Awareness- raising campaigns that give visibility to people with intellectual disabilities themselves – their dreams, their complex inner lives, their accomplishments – have garnered wider than expected popular support despite the ongoing hybrid war against the civil sector. The 2020 initiative Born Ready, in which young people with intellectual disabilities dressed up as the professionals they would like to be in a more inclusive world, posed for professional photographs and shared their experiences, helped collect over 13,000 signatures in support of abrogating legal guardianship entirely. The Foundation’s team has consistently involved children and youth in their activities hoping that immediate personal contact would help dispel prejudice and lay the groundwork for profound social change.
In the “Wonderful Garden” – the Foundation’s social enterprise – the potential of youth with different abilities is anything but abstract. With its modest four acres, the garden provides employment and, more importantly, a supportive community, to twenty young people. All revenues are distributed equally – albeit small, this is often the first or even the sole income that most of the employees earn. Maria insists that employment, even if it is part-time and not completely autonomous, is always fulfilling and carries meaning beyond its purely monetary benefits. “Work is everything: self-esteem, purpose, friendship.” And the fruits of one’s labor in the garden are quite tangible for the residents of Dobrich, who often shop there, and not out of pity, but because they are looking to get some of “the tastiest tomatoes and beautiful flowers” in the city again and again. Due to the central location of the social enterprise, it is more than obvious that its employees work tirelessly. Maria adds that it is “her personal escape” to a miniature cosmos in which there is “not a single lazy person, and no one lies.”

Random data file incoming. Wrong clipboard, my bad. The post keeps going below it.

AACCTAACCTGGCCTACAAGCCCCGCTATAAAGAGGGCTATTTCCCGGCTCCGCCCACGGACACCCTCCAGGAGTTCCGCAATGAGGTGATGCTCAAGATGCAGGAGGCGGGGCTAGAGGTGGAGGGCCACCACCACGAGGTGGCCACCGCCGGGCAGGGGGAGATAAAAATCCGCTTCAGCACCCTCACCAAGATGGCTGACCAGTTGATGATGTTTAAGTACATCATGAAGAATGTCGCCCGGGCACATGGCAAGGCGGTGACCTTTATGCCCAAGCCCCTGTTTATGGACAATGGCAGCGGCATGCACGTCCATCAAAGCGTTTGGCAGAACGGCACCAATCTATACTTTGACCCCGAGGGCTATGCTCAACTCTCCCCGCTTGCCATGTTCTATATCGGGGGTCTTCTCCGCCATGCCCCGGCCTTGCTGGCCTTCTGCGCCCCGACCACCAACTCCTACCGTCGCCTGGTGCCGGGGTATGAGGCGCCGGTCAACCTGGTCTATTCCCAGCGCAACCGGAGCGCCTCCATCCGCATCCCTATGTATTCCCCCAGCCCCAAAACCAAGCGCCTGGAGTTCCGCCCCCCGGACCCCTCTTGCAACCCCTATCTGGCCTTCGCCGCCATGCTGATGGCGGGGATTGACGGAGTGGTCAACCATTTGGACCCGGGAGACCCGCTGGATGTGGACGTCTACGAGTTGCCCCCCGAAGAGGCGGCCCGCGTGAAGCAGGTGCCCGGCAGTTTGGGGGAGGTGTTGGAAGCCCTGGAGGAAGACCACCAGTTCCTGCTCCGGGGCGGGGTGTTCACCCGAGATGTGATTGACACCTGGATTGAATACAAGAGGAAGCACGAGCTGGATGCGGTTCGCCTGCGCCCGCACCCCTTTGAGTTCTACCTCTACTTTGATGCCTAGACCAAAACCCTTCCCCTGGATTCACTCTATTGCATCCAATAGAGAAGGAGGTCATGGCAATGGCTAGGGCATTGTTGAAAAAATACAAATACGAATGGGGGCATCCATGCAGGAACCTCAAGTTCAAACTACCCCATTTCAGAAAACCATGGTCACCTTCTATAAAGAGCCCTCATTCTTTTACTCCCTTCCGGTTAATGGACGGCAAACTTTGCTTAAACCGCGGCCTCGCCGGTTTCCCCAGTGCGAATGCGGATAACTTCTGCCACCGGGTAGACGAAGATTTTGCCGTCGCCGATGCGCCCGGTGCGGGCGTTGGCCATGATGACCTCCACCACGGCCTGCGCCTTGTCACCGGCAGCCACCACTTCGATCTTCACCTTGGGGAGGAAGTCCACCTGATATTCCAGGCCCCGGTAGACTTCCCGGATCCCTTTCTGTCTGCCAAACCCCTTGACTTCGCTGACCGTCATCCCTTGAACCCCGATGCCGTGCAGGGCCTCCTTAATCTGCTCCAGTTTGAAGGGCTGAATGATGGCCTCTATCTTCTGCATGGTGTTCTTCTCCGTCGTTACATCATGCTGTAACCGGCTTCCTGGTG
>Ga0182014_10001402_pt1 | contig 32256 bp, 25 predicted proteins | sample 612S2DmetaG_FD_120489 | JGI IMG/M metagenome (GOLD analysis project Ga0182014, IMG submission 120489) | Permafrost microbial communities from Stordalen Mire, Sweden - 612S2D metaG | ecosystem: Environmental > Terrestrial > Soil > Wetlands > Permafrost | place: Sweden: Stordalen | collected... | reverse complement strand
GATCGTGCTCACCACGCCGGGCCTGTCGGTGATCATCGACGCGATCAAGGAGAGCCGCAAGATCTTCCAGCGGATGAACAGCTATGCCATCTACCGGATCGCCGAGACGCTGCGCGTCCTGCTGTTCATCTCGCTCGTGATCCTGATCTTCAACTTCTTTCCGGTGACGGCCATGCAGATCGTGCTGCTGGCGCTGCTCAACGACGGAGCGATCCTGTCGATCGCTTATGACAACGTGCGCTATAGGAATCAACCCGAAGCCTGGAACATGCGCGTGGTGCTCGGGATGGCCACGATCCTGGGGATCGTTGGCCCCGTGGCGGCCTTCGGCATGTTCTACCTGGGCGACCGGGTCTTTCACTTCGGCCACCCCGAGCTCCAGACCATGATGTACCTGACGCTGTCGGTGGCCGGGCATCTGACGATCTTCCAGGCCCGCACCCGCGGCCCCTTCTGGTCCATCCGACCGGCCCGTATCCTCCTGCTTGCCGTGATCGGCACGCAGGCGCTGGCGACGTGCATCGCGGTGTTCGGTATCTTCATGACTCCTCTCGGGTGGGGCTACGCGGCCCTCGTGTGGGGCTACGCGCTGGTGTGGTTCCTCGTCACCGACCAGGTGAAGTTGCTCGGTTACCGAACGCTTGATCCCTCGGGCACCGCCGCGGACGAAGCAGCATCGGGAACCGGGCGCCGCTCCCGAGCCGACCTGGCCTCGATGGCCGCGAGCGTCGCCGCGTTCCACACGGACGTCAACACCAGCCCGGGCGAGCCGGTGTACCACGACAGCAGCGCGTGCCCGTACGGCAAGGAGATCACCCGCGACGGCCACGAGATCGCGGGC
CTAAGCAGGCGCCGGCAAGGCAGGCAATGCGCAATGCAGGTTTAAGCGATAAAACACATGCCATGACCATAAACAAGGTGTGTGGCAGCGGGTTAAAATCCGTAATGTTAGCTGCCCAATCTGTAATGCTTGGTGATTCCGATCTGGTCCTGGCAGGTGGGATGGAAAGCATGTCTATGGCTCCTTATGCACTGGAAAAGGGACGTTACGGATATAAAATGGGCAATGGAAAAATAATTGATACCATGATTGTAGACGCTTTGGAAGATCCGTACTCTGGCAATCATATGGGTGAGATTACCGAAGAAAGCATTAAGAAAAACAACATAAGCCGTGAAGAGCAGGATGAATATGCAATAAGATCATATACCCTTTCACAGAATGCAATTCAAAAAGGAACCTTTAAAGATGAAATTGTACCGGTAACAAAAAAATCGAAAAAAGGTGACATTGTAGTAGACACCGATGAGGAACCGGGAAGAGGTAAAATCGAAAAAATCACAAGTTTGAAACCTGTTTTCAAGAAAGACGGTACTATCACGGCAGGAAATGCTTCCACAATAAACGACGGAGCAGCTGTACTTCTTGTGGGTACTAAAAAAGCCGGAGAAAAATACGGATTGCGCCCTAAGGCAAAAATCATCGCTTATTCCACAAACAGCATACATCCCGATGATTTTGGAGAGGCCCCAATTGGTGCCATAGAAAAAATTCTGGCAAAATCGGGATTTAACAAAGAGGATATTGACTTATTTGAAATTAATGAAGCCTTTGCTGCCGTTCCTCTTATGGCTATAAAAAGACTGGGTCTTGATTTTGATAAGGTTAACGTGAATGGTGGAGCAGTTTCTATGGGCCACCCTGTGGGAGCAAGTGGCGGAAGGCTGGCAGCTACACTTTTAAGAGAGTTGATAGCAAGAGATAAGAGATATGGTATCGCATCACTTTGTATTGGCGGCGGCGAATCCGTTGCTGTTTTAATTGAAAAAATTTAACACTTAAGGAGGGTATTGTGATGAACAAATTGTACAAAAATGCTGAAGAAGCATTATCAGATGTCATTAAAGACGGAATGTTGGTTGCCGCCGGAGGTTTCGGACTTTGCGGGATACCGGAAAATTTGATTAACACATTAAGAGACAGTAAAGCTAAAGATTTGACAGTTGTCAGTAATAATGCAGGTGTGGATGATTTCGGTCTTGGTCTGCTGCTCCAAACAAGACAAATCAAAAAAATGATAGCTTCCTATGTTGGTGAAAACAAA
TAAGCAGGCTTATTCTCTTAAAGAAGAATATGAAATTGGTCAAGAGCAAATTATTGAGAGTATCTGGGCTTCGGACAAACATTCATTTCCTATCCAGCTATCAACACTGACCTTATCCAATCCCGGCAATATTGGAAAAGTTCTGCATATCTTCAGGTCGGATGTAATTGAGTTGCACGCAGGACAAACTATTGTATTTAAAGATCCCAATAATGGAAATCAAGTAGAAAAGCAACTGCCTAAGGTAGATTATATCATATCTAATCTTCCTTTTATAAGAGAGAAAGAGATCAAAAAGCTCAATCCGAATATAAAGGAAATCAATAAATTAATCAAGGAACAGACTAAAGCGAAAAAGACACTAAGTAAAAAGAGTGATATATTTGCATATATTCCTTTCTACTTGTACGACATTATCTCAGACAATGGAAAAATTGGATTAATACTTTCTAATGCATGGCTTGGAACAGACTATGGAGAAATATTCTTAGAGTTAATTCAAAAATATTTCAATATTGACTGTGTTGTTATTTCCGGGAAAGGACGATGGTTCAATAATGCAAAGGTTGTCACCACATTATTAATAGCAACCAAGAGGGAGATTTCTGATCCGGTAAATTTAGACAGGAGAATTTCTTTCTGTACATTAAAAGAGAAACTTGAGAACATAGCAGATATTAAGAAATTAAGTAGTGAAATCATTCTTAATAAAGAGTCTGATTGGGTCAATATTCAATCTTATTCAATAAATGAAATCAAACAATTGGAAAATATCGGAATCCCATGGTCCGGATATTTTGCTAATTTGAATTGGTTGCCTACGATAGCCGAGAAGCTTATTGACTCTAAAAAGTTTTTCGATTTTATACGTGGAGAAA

Ellie not only dreams big – about her own home, a tight-knit community of friends and family – and takes ownership of her decisions with Maria’s support, but also extends such care to others with remarkable empathy. It was Maria who encouraged Ellie to join the Bulgarian Fund for Women’s Feminist Boot Camp in 2021 because she is convinced that being sensitive to the context and challenges of other women can make us all better advocates for human rights.
Ellie’s project was born amid the vibrant exchange of ideas and life stories at the Bootcamp. She then applied for and received funding through the internal call for participants. Her initiative gave all 14 girls and women living in a sheltered house for people with disabilities in Dobrich a rare opportunity to learn about their rights and gain confidence through activities taking place far outside their usual environment – from sports to evenings at the movies. As the testimonies of the women and girls and Ellie’s pictures vividly suggest, it is often such seemingly ordinary contact with the outside world that changes the self-perception of the most vulnerable, and hence – their readiness to challenge prejudices and push for social change.
Maria shared with us that such efforts are never superfluous, because “women’s problems are so many that the wider one’s knowledge of them, the bigger and more complex their worldview becomes.” But if there’s one thing that gives us hope, it’s that people like Ellie are tirelessly striving to make said world a more welcoming place that acknowledges and accommodates the gifts and skills, even if unconventional, of all its inhabitants.
More grantee stories of voice be found on our Blog HERE.